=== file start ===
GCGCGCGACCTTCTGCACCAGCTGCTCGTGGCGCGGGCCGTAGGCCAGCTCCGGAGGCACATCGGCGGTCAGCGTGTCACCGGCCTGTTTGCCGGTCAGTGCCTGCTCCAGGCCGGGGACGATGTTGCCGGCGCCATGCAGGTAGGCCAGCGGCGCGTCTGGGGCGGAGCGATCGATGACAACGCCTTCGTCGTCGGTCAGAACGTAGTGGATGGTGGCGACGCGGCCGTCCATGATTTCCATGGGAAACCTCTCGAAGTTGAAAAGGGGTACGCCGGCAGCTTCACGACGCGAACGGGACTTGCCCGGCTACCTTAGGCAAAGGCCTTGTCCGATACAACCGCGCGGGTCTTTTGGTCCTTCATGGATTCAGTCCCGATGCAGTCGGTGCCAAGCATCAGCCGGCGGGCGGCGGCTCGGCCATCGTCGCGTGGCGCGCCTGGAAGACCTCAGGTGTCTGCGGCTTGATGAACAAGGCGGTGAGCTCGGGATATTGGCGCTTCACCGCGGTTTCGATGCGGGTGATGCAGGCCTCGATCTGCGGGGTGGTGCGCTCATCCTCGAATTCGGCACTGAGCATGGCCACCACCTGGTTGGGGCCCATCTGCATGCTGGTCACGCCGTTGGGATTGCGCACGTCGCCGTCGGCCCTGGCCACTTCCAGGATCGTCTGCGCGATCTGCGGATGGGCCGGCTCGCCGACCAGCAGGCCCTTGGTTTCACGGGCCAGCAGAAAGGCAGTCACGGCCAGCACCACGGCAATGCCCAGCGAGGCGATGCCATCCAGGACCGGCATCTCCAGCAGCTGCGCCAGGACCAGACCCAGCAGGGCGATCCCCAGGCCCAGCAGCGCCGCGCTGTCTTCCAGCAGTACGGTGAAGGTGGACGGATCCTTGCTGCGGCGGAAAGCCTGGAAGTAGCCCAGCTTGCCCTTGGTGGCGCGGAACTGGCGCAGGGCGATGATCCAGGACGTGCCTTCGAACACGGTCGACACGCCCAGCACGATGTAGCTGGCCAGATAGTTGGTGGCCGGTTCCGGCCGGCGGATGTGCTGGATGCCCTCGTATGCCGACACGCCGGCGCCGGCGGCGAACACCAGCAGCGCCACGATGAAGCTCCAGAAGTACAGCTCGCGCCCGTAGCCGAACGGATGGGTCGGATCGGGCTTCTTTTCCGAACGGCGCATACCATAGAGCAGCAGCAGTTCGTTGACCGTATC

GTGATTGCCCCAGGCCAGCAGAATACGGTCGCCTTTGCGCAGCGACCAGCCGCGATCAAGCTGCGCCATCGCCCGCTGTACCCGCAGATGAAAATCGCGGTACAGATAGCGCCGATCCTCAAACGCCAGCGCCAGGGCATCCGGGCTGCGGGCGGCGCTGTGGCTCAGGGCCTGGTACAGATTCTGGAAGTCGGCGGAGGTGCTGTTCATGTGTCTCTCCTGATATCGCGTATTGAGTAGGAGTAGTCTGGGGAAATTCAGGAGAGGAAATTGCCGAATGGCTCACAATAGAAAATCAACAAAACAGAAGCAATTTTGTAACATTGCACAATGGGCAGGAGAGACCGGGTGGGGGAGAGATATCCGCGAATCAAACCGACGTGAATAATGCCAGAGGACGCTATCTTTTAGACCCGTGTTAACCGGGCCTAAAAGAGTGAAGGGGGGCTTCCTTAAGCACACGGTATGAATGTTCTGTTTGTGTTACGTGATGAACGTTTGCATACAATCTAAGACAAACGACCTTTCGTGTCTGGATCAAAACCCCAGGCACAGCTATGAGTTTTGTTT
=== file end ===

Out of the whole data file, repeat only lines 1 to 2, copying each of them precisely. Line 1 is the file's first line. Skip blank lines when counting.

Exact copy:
GCGCGCGACCTTCTGCACCAGCTGCTCGTGGCGCGGGCCGTAGGCCAGCTCCGGAGGCACATCGGCGGTCAGCGTGTCACCGGCCTGTTTGCCGGTCAGTGCCTGCTCCAGGCCGGGGACGATGTTGCCGGCGCCATGCAGGTAGGCCAGCGGCGCGTCTGGGGCGGAGCGATCGATGACAACGCCTTCGTCGTCGGTCAGAACGTAGTGGATGGTGGCGACGCGGCCGTCCATGATTTCCATGGGAAACCTCTCGAAGTTGAAAAGGGGTACGCCGGCAGCTTCACGACGCGAACGGGACTTGCCCGGCTACCTTAGGCAAAGGCCTTGTCCGATACAACCGCGCGGGTCTTTTGGTCCTTCATGGATTCAGTCCCGATGCAGTCGGTGCCAAGCATCAGCCGGCGGGCGGCGGCTCGGCCATCGTCGCGTGGCGCGCCTGGAAGACCTCAGGTGTCTGCGGCTTGATGAACAAGGCGGTGAGCTCGGGATATTGGCGCTTCACCGCGGTTTCGATGCGGGTGATGCAGGCCTCGATCTGCGGGGTGGTGCGCTCATCCTCGAATTCGGCACTGAGCATGGCCACCACCTGGTTGGGGCCCATCTGCATGCTGGTCACGCCGTTGGGATTGCGCACGTCGCCGTCGGCCCTGGCCACTTCCAGGATCGTCTGCGCGATCTGCGGATGGGCCGGCTCGCCGACCAGCAGGCCCTTGGTTTCACGGGCCAGCAGAAAGGCAGTCACGGCCAGCACCACGGCAATGCCCAGCGAGGCGATGCCATCCAGGACCGGCATCTCCAGCAGCTGCGCCAGGACCAGACCCAGCAGGGCGATCCCCAGGCCCAGCAGCGCCGCGCTGTCTTCCAGCAGTACGGTGAAGGTGGACGGATCCTTGCTGCGGCGGAAAGCCTGGAAGTAGCCCAGCTTGCCCTTGGTGGCGCGGAACTGGCGCAGGGCGATGATCCAGGACGTGCCTTCGAACACGGTCGACACGCCCAGCACGATGTAGCTGGCCAGATAGTTGGTGGCCGGTTCCGGCCGGCGGATGTGCTGGATGCCCTCGTATGCCGACACGCCGGCGCCGGCGGCGAACACCAGCAGCGCCACGATGAAGCTCCAGAAGTACAGCTCGCGCCCGTAGCCGAACGGATGGGTCGGATCGGGCTTCTTTTCCGAACGGCGCATACCATAGAGCAGCAGCAGTTCGTTGACCGTATC

GTGATTGCCCCAGGCCAGCAGAATACGGTCGCCTTTGCGCAGCGACCAGCCGCGATCAAGCTGCGCCATCGCCCGCTGTACCCGCAGATGAAAATCGCGGTACAGATAGCGCCGATCCTCAAACGCCAGCGCCAGGGCATCCGGGCTGCGGGCGGCGCTGTGGCTCAGGGCCTGGTACAGATTCTGGAAGTCGGCGGAGGTGCTGTTCATGTGTCTCTCCTGATATCGCGTATTGAGTAGGAGTAGTCTGGGGAAATTCAGGAGAGGAAATTGCCGAATGGCTCACAATAGAAAATCAACAAAACAGAAGCAATTTTGTAACATTGCACAATGGGCAGGAGAGACCGGGTGGGGGAGAGATATCCGCGAATCAAACCGACGTGAATAATGCCAGAGGACGCTATCTTTTAGACCCGTGTTAACCGGGCCTAAAAGAGTGAAGGGGGGCTTCCTTAAGCACACGGTATGAATGTTCTGTTTGTGTTACGTGATGAACGTTTGCATACAATCTAAGACAAACGACCTTTCGTGTCTGGATCAAAACCCCAGGCACAGCTATGAGTTTTGTTT